Suicide of a Young Woman at Conisborough.

June 1881

Mexborough and Swinton Times, June 3.

Suicide of a Young Woman at Conisborough.

Sad End of a Love Affair.

The melancholy news was circulated in the village early on Monday morning that a young woman – who was well known, not only here, but also Mexborough, Swinton, and other parts of the district – had committed suicide by jumping into the River Don at a late hour on Sunday evening.

It was ascertained that the name of the person was Margaret Wheatley, of the age of 23 years, who had lived almost the whole of her life with her uncle and aunt. The story could not at first be credited because there was not a more respectable and sensible girl to be found in the village.

She was known as a good-natured intelligent young woman, and, having been for many years in the company of her uncle – Mr Isaac Shaw – an able manipulator of the violin, and also an accomplished pianist, she had imbibed a taste for music, and not infrequently sang and played in public.

She had also, it is believed, acquired a liking for poetry. However, the incredulous soon had their doubts. Remove, for the mortal remains of the poor girl were to be seen conveyed through the streets to her home.

Enquiries as to what had led to such a sad end, reveal the following fax. For the last three or four years. The deceased had been in the employ of Mr Swift, tobacconist, Barnsley. About eight weeks ago she was summoned home to attend to and who is suffering from two strokes, and during that time was perceived that she became very despondent attacked, whilst on other occasions she would, as her uncle, stated, “be as merry as a lark.”

At first it was thought this was on account of having left her situation, but this surmise was soon given up, and a certain pieces of paper were found lying about the house, on which so was some and writing of the young woman, showing conclusively that the cause of the sadness was attributable to a very different reason. On these pieces of paper a number of verses on “love” were written, and the uncle and aunt guessed at once that some young man was at the bottom of it. It had been stated that she had deeply falling in love with a young man, but latterly he had not paid a such attention as to show he was reciprocating her attachment to him, and this had prayed on her mind that she had told a female friend she contemplated drowning herself. She had even been seen, it is said, sitting alone by the water’s edge for a considerable length of time. One evening last week, with the supposed intention of then ending their existence, but that’s only persons Passing and re-parsing that she could not carry out their intention. From the subjoined couplets, which we copy from a writing this, it will be perceived what her state of mind has been. Thus,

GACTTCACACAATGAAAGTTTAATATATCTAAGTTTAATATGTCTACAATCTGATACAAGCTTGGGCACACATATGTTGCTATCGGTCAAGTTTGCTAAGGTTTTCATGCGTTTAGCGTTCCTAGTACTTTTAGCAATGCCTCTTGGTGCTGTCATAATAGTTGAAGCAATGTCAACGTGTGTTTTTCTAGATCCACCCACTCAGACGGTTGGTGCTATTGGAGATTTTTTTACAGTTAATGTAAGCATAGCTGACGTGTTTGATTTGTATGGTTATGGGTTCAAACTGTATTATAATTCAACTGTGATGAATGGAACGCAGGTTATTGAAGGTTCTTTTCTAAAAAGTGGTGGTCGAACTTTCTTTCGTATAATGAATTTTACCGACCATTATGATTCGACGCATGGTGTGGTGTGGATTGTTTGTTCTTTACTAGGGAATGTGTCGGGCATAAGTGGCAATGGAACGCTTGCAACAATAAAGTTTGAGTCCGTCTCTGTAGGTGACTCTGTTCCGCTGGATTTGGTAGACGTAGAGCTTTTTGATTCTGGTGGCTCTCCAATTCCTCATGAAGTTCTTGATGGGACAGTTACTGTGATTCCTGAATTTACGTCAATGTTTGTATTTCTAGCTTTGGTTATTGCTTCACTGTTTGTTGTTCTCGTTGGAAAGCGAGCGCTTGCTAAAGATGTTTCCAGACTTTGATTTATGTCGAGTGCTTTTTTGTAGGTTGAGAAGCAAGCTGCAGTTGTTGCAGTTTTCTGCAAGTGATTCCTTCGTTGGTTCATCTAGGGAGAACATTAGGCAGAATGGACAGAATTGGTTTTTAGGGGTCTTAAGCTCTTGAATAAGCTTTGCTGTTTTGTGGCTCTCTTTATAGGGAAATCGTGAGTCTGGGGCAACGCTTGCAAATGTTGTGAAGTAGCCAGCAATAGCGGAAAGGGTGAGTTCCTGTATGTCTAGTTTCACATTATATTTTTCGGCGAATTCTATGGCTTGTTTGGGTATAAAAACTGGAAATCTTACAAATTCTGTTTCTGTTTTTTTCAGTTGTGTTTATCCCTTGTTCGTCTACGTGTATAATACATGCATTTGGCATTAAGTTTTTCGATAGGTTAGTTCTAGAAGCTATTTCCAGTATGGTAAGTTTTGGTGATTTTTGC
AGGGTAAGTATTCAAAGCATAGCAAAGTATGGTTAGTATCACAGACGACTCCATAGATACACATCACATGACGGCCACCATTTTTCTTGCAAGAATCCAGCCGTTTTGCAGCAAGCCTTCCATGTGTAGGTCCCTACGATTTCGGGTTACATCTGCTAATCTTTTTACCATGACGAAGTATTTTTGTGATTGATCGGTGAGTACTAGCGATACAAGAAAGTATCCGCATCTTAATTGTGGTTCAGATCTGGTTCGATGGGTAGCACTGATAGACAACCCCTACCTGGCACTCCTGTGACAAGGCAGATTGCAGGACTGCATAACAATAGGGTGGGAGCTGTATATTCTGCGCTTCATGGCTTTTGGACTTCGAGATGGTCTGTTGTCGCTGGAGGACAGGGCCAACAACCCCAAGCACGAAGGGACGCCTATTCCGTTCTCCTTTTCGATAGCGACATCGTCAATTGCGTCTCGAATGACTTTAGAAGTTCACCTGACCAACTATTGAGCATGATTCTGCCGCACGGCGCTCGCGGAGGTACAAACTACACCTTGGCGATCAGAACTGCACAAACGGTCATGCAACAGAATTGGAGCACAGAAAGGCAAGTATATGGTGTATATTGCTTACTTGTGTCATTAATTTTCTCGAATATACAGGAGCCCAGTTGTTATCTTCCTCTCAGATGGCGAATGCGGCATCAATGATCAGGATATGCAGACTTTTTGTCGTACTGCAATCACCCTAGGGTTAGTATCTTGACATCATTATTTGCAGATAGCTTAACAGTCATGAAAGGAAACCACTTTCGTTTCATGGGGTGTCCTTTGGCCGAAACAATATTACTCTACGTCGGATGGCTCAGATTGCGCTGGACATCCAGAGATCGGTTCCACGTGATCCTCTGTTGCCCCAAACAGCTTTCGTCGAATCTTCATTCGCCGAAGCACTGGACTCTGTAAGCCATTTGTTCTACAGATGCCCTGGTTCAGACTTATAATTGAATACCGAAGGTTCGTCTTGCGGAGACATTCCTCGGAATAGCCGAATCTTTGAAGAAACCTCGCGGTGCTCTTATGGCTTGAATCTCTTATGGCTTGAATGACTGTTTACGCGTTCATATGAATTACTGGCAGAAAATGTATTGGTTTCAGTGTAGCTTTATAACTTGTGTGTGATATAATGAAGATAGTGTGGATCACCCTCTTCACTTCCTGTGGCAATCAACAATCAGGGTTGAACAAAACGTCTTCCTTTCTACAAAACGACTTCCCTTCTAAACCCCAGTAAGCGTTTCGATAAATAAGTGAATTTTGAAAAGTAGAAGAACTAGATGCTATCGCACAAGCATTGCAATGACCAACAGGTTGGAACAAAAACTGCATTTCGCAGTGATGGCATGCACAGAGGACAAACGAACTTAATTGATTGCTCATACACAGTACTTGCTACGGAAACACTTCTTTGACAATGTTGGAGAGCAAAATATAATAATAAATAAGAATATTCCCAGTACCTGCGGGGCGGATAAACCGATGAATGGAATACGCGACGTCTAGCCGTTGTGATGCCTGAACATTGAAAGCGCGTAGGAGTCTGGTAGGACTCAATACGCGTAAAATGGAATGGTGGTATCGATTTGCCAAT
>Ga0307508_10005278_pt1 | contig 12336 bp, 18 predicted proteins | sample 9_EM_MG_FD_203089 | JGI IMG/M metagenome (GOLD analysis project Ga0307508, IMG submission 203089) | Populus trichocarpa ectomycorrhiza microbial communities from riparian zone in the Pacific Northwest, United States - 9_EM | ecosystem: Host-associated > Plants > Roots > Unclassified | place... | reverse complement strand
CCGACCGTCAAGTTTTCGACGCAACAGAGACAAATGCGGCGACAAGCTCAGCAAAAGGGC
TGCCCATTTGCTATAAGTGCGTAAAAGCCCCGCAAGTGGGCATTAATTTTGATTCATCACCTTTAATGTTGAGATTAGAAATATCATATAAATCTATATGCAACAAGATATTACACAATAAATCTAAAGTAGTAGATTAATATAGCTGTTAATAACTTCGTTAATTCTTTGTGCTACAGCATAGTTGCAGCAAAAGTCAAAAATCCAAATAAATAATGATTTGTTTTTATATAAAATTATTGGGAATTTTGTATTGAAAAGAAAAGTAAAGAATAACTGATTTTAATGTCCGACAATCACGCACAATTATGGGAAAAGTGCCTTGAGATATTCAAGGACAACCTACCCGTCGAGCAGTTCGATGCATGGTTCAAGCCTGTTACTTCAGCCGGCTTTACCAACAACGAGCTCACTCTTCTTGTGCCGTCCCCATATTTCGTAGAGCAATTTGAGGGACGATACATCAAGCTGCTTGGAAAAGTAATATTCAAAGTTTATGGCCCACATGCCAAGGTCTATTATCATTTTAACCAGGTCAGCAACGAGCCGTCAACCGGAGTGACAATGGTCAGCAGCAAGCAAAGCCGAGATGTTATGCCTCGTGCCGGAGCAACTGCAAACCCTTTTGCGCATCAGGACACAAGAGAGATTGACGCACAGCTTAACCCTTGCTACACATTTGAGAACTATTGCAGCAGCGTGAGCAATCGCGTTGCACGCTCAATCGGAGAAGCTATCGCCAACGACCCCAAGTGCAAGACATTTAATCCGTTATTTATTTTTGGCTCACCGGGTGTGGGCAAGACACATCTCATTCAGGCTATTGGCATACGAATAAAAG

Gentle death when wilt thou come and take

A life that wearies me

And again

Tell him I love him yet.

As in the olden time.


I wish the grave could hide me

for there alone is peace

Another verse also spoke of “a heart being broken.”. This sad occurrence has, as might be imagined, cause quite a sensation in the district.

The Inquest.

At noon, on Tuesday, an inquest was held on the body, before Mr Nicholson, coroner, at the Red Lion Inn. Mr Greaves was Foreman of the jury. Mr Sykes, of Doncaster, the superintendent of the West Riding Police, was present at the enquiry.

The body having been viewed the first witness called was.